Back in November 2015, Benjamin Kabak of Second Avenue Sagas, the authoritative New York City transit blog, got a chance to check on in progress of the massive station cavern taking shape deep under Grand Central Terminal, and pondered many of the same questions that are again being asked with the opening of the new subway line that essentially boils down to this: Why does it cost so much more to build new infrastructure in America’s largest city compared to peer cities around the world?
Kabak wrote at the time:
It’s hard when you’re underground to look past the grandiose nature of the work. The concourses and platforms will stretch to 50th St., and the space is enormous. Plus, as the MTA has completed 60% of the work and is set to issue contracts by the end of January to cover up to 80%, there is no going back. The agency would have to pay the feds nearly as much in refunds as it would cost to simply finish this seemingly never-ending project. And yet, it’s throwing good money after bad.
Maybe in ten years we’ll look back on the East Side Access project and its Penn Station Access partner and wonder how we lived without the ability to send the LIRR to the East Side and Metro-North to the west. But today, it’s hard to see this as the MTA’s answer to London, Shanghai or Paris, and it’s much, much easier to see this as the MTA’s answer to a lack of inter-agency cooperation, costs run amok and planning in bad need in reform. This is a project that New York City ultimately needs but not at this cost.
That last line, emphasis mine, is important and could be repeated when looking at some other infrastructure megaprojects in New York, most notably the Port Authority of New York and New Jersey’s $4 billion World Trade Center “Oculus” that opened last year as a new gateway to the PATH rail system, which connects Manhattan with New Jersey.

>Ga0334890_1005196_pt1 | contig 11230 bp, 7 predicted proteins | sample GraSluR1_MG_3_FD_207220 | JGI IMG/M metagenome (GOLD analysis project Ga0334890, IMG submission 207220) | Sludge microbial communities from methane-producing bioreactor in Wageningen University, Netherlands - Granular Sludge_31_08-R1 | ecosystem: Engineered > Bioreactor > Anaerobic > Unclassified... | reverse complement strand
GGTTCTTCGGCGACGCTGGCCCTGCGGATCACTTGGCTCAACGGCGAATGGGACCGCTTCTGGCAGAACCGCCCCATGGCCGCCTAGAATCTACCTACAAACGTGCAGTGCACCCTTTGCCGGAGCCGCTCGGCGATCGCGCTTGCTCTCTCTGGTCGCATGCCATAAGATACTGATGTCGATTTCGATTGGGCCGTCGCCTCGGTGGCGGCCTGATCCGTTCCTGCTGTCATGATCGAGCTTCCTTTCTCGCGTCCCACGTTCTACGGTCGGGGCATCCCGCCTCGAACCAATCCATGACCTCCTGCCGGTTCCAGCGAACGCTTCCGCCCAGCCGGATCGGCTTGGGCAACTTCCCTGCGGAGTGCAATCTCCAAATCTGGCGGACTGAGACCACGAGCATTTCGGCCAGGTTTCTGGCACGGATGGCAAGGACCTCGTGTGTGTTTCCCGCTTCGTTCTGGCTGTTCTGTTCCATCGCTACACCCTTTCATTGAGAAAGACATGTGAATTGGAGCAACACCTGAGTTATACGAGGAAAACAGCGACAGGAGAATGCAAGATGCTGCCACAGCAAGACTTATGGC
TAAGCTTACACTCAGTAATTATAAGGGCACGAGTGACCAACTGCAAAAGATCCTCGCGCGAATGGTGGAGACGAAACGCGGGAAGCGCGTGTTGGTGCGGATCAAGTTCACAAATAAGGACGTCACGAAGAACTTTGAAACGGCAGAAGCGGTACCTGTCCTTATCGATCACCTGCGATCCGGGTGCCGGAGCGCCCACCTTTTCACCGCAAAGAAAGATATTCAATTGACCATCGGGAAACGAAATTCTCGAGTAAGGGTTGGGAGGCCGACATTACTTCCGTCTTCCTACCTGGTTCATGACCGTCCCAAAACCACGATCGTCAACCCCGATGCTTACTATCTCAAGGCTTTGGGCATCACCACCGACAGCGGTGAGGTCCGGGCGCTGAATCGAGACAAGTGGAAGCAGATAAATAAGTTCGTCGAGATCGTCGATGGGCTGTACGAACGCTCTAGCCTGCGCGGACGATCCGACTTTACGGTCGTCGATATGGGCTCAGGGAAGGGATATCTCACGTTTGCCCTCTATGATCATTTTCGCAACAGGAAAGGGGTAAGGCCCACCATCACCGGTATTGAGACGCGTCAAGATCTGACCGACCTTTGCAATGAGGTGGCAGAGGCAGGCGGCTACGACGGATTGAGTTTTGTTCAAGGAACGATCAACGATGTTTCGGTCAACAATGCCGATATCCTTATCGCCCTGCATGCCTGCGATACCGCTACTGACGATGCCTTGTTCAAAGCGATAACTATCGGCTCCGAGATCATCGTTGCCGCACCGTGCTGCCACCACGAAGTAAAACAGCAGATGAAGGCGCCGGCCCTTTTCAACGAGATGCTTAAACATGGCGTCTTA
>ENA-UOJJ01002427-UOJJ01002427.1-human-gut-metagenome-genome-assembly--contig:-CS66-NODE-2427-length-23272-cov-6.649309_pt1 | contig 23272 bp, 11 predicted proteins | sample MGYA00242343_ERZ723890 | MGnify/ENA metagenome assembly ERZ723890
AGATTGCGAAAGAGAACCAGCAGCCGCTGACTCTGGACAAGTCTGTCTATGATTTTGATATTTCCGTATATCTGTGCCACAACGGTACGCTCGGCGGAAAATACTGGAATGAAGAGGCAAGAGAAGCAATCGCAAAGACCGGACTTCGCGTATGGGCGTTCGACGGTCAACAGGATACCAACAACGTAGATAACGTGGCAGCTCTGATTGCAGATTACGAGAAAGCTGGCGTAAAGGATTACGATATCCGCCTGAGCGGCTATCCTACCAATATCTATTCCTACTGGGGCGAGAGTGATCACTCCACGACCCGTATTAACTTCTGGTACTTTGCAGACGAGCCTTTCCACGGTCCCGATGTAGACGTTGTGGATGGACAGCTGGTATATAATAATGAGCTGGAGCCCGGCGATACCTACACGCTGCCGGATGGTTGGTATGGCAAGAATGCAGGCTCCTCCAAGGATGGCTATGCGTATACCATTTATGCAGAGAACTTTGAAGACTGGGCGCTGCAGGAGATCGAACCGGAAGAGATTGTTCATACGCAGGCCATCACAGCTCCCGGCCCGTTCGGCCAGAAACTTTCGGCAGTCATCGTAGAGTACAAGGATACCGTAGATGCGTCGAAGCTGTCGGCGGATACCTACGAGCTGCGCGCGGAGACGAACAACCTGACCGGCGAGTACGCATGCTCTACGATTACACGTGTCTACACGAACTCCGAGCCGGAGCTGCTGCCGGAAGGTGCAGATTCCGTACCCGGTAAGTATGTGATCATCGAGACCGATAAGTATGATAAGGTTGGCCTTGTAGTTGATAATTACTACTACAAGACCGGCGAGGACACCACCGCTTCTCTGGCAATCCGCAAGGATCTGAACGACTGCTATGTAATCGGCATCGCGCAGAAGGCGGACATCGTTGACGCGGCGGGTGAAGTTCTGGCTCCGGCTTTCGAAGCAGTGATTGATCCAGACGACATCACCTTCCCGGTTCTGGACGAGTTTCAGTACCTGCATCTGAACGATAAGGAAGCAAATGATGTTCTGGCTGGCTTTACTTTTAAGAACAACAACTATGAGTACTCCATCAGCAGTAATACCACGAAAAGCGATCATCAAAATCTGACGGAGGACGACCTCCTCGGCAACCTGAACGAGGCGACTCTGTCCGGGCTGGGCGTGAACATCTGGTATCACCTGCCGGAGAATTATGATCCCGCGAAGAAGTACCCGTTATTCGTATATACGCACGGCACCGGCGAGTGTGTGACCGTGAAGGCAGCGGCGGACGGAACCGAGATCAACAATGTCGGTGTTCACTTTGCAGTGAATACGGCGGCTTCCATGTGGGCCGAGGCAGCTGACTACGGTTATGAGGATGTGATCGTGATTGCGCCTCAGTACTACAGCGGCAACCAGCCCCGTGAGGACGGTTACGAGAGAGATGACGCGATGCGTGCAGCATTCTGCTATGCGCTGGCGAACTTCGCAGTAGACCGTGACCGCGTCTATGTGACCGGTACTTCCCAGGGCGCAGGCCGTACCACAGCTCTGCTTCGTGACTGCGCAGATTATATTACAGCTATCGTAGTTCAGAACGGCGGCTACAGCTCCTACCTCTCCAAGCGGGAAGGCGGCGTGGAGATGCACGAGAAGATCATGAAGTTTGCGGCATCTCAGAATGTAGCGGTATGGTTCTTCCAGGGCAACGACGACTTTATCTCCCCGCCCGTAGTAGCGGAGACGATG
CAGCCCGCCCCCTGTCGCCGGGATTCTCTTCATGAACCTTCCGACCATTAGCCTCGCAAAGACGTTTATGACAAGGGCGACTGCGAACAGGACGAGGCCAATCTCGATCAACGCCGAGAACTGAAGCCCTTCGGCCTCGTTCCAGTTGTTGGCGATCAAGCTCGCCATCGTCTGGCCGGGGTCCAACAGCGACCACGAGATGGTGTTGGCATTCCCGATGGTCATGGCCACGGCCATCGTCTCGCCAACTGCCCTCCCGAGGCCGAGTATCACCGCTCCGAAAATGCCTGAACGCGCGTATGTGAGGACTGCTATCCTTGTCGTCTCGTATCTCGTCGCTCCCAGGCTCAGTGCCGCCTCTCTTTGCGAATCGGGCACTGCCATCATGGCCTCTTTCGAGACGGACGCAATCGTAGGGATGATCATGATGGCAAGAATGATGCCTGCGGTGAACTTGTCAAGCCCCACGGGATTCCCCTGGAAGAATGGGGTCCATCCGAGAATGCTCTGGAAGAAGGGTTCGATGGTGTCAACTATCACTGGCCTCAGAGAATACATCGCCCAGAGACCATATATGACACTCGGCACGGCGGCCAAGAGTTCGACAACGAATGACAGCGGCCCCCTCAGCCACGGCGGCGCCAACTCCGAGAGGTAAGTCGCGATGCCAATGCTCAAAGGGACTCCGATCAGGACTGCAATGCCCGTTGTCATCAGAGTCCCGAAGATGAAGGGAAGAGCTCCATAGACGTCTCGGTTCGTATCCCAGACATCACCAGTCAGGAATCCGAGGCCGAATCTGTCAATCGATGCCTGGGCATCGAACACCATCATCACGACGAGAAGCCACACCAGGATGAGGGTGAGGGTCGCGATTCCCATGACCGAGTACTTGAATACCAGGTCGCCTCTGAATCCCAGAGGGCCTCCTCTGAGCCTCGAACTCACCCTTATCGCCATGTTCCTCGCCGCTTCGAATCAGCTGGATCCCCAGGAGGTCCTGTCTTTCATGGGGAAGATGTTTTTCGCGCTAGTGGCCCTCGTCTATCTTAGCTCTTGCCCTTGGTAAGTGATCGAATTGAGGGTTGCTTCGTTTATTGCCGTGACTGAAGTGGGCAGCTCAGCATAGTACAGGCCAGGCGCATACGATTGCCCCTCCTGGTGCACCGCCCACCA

It’s certainly a stunning piece of architecture, but does nothing to expand the capacity of rail service under the Hudson River, something that New York and New Jersey desperately need. Could the $4 billion that was spent on what’s essentially trophy architecture been better utilized for other transportation needs?
Similarly, will the $10.2 billion being spent on East Side Access be worth it?
Michael Horodniceanu, the president of MTA Capital Construction, has said that it would require “a dissertation” to explain why New York megaprojects like East Side Access cost so much, as Kabak noted in 2015.
Those costly complexities are tough challenges for a governor with major infrastructure ambitions.
Cuomo seems to relish the role of being New York’s biggest builder since Robert Moses and has grand plans for a new Penn Station and a rail line to completely rebuilt LaGuardia Airport and is busy building a new Tappan Zee Bridge.
But if the governor wants to “welcome a new era in New York where there is no challenge too great, no project too grand, and all is possible once again," as he announced with the Second Avenue subway’s opening, he’s going to have to figure out a way to pay for it all. And that may prove to be a far more difficult task than digging tunnels, pouring concrete and building new architecturally stunning stations.
Michael Grass is Executive Editor of Government Executive’s Route Fifty and is based in Seattle.